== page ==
Home / Arts & Entertainment / Trinidad-Born Novelist And Nobel Prize Winner, Sir V.S. Naipaul, Dead, Six Days Shy Of 86th. Birthday
Trinidad-Born Novelist And Nobel Prize Winner, Sir V.S. Naipaul, Dead, Six Days Shy Of 86th. Birthday

Sir VS Naipaul seen in Dhaka, the capital city of Bangladesh, in 2016. Photo by Faizul Latif Chowdhury - Own work, CC BY-SA 4.0, https://commons.wikimedia.org/w/index.php?curid=53289330

Trinidad-Born Novelist And Nobel Prize Winner, Sir V.S. Naipaul, Dead, Six Days Shy Of 86th. Birthday

LONDON, England August 17, 2018 (CMC) – Trinidad-born novelist and Nobel Laureate, Sir Vidiadhar Surajprasad Naipaul, known popularly as Sir VS Naipaul, died last Saturday at his home, six days shy of his 86th birthday.

Sir Vidiadhar, who became the second Caribbean national to win the Nobel Prize in literature, was described as “a giant in all that he achieved” by his second wife, Lady Naipaul.

She said he died “surrounded by those he loved, having lived a life, which was full of wonderful creativity and endeavour”.

Sir Vidiadhar, who was born in Chaguanas in Central Trinidad on August 17, 1932, was known for works, including A Bend in the River and his masterpiece, A House for Mr. Biswas that was inspired by childhood memories of his father, Seepersad Naipaul.

He wrote more than 30 books, won the Booker Prize in 1971 and the Nobel Prize in literature in 2001, following in the footsteps of the late St. Lucian poet and playwright, Derek Walcott, who won the award in 1992.

The Nobel Prize in literature committee awarded Sir Vidiadhar for “having united perceptive narrative and incorruptible scrutiny in works that compel us to see the presence of suppressed histories”.

“Naipaul is a modern philosopher. In a vigilant style, which has been deservedly admired, he transforms rage into precision and allows events to speak with their own inherent irony,” it added.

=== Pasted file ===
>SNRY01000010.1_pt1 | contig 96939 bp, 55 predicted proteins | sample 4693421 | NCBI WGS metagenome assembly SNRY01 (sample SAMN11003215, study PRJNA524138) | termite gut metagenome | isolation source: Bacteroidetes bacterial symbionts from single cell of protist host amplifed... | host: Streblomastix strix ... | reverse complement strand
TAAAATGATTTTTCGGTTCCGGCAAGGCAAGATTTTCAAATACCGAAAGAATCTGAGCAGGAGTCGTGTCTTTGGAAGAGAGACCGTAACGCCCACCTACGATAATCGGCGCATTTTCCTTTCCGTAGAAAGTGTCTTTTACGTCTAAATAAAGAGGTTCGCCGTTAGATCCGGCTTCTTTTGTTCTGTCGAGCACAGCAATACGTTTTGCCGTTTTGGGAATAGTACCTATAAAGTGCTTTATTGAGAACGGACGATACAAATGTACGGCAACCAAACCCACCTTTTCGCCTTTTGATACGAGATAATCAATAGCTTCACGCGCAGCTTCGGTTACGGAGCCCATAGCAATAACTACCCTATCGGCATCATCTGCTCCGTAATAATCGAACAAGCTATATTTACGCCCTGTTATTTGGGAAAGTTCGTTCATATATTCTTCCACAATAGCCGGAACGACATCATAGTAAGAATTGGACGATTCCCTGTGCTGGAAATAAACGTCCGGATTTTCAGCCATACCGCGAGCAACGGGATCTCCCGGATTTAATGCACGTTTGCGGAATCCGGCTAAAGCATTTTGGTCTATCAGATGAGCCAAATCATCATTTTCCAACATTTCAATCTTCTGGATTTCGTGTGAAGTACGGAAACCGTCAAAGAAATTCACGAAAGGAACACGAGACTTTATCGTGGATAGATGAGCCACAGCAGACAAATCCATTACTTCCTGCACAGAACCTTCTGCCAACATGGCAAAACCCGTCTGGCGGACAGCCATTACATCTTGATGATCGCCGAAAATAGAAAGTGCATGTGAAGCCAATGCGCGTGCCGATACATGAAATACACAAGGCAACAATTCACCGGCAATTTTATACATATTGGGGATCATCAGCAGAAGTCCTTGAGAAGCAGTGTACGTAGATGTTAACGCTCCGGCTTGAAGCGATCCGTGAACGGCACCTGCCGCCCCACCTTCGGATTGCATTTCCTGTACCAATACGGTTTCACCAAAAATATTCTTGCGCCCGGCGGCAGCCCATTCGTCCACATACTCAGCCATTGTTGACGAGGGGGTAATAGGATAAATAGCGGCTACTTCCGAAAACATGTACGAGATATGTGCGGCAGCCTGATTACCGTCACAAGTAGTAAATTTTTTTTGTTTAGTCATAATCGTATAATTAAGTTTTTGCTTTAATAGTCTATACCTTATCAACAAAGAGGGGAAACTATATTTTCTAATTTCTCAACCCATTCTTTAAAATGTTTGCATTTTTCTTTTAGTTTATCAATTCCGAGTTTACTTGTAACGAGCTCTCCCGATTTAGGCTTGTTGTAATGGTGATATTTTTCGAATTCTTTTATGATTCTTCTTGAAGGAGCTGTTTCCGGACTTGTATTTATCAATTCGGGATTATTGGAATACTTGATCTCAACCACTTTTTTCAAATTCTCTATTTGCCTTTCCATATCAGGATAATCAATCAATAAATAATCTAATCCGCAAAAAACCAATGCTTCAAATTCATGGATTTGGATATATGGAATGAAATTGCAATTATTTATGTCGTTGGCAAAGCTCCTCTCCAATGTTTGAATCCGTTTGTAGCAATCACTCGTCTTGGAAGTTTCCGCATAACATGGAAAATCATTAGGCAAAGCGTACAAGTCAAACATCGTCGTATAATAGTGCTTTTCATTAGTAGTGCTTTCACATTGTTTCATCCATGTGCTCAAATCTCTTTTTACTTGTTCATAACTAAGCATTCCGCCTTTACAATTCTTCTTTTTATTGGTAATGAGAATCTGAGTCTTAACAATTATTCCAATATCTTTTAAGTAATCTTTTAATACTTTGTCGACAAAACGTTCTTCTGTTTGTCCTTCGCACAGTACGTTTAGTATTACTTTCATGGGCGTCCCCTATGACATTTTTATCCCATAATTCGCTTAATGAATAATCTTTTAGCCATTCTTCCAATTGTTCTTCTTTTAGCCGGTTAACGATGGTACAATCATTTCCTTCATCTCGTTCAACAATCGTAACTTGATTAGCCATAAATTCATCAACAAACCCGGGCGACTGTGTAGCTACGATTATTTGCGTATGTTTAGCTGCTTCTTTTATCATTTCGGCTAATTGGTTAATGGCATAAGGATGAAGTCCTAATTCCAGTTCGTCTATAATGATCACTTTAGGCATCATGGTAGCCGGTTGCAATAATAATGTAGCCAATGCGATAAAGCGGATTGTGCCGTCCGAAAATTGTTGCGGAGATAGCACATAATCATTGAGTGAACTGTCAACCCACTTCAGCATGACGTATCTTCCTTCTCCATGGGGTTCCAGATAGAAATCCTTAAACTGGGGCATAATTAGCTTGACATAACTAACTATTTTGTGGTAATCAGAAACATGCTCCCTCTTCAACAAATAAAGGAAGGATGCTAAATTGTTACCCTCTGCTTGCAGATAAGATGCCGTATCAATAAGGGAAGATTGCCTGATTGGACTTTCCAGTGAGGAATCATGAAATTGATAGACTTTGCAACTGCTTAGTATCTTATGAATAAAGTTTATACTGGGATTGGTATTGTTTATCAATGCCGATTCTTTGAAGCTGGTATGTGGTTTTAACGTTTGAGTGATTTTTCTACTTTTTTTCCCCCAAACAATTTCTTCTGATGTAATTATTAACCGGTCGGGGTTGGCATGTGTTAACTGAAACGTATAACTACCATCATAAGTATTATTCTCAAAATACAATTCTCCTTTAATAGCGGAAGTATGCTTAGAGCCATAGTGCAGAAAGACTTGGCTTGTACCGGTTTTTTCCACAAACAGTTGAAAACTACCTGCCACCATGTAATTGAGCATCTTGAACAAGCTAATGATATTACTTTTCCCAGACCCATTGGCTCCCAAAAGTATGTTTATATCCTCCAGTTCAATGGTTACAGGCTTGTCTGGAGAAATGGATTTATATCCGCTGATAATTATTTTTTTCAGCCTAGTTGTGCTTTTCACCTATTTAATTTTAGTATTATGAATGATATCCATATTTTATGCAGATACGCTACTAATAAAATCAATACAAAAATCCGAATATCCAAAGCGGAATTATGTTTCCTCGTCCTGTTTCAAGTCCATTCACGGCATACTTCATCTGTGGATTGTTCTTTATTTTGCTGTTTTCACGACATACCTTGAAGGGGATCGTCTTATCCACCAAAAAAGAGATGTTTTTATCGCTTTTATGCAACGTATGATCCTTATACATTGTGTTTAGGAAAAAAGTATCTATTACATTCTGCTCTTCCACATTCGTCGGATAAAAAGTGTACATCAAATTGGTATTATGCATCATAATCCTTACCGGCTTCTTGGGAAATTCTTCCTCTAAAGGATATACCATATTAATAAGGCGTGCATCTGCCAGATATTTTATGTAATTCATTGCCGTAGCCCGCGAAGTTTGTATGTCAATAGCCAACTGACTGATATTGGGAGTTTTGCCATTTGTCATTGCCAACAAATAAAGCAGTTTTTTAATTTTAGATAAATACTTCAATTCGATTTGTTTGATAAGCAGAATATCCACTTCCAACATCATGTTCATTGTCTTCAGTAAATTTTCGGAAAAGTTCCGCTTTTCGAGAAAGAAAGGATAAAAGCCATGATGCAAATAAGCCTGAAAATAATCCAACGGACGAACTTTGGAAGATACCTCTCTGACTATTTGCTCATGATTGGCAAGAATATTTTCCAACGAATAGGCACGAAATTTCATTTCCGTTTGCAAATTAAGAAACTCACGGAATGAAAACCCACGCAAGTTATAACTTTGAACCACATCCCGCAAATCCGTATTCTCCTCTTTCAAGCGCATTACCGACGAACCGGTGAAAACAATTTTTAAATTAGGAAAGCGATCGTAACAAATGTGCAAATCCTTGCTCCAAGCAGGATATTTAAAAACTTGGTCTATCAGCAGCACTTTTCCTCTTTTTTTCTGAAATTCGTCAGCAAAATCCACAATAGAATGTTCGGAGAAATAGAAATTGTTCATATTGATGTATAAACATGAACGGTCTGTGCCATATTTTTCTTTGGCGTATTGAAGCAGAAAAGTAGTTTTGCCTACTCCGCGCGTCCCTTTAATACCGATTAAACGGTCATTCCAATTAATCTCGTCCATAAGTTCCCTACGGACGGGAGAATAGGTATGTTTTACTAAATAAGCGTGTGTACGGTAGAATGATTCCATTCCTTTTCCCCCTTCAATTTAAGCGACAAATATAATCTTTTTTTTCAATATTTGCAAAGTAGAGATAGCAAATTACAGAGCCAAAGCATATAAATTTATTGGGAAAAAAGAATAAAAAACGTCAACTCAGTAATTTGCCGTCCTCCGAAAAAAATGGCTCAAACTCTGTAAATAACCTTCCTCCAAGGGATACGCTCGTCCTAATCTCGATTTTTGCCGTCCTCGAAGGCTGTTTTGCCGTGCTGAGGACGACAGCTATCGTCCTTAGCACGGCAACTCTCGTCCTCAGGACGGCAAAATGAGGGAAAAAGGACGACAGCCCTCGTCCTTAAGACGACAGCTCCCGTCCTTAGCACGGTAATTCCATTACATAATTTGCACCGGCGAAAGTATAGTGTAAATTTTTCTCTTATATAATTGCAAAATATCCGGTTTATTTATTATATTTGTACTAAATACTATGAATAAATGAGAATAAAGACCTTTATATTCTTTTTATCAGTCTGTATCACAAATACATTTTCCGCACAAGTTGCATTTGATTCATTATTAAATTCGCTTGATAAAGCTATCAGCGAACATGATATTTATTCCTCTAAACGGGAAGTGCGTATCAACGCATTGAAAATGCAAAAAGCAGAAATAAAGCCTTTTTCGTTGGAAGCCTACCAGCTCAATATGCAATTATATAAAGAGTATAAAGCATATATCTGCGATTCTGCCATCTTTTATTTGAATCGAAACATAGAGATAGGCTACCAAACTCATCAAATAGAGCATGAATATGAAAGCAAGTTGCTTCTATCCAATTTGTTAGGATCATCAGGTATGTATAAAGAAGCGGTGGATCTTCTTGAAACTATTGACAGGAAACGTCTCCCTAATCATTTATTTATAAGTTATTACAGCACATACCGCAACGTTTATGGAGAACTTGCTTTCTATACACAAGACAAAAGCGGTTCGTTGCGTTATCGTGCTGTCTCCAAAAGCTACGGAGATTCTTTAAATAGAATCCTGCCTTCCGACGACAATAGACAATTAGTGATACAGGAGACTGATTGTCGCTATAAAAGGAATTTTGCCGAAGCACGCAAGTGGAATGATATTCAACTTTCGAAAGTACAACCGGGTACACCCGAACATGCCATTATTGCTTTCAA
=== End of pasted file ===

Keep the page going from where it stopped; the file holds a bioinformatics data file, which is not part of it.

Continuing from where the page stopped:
A decades-younger Sir VS Naipaul.

A decades-younger Sir VS Naipaul.

Sir Vidiadhar, who, as a child, was read Shakespeare and Dickens by his father, was raised a Hindu and attended Queen’s Royal College in Trinidad. He moved to Britain and enrolled at Oxford University in 1950, after winning a government scholarship.

His first book, The Mystic Masseur, was published in 1951 and, a decade later, he published his most celebrated novel, A House for Mr Biswas, which took over three years to write.

The editor of the Mail on Sunday, Geordie Greig, a close friend of Sir Vidiadhar, said his death leaves a “gaping hole in Britain’s literary heritage”, but there is “no doubt” that his “books live on”.

His first wife, Patricia Hale, died in 1996 and he went on to marry Pakistani journalist, Nadira.

Trinidad and Tobago Prime Minister, Dr. Keith Rowley, extended condolences to the family of Sir Vidiadhar.

“This proud son of Trinidad and Tobago established himself as an icon in the literary arts on the global stage, and his world-renowned achievements caused his birthplace to shine in a positive light,” the Prime Minister said.

In a statement, issued shortly after news broke of Naipaul’s death, Rowley said the Nobel Laureate was “unwavering in his resolve to tell his stories as he saw fit. Moreover, his strength of character was responsible, in no small part, for his renowned success.”

“His literary works will always remain a testimony of his strength and amazing talent, as well as ensure that he will never be forgotten. May he rest in peace.”

The Caribbean Community (CARICOM), on Monday, also mourned the death of the Trinidad-born novelist and Nobel Laureate.

In a statement, CARICOM Secretary General, Irwin LaRocque, described Sir Vidia as “a prolific author of both fiction and non-fiction, whose works “elicited much critical acclaim and earned him many literary awards. He was acknowledged as a master in the use of language”.

“His unsparing critique of post-colonial societies, across the globe, was the basis of much of his work and provoked a great deal of thought and discussion,” LaRocque said, paying tribute to “this great son of the soil”.

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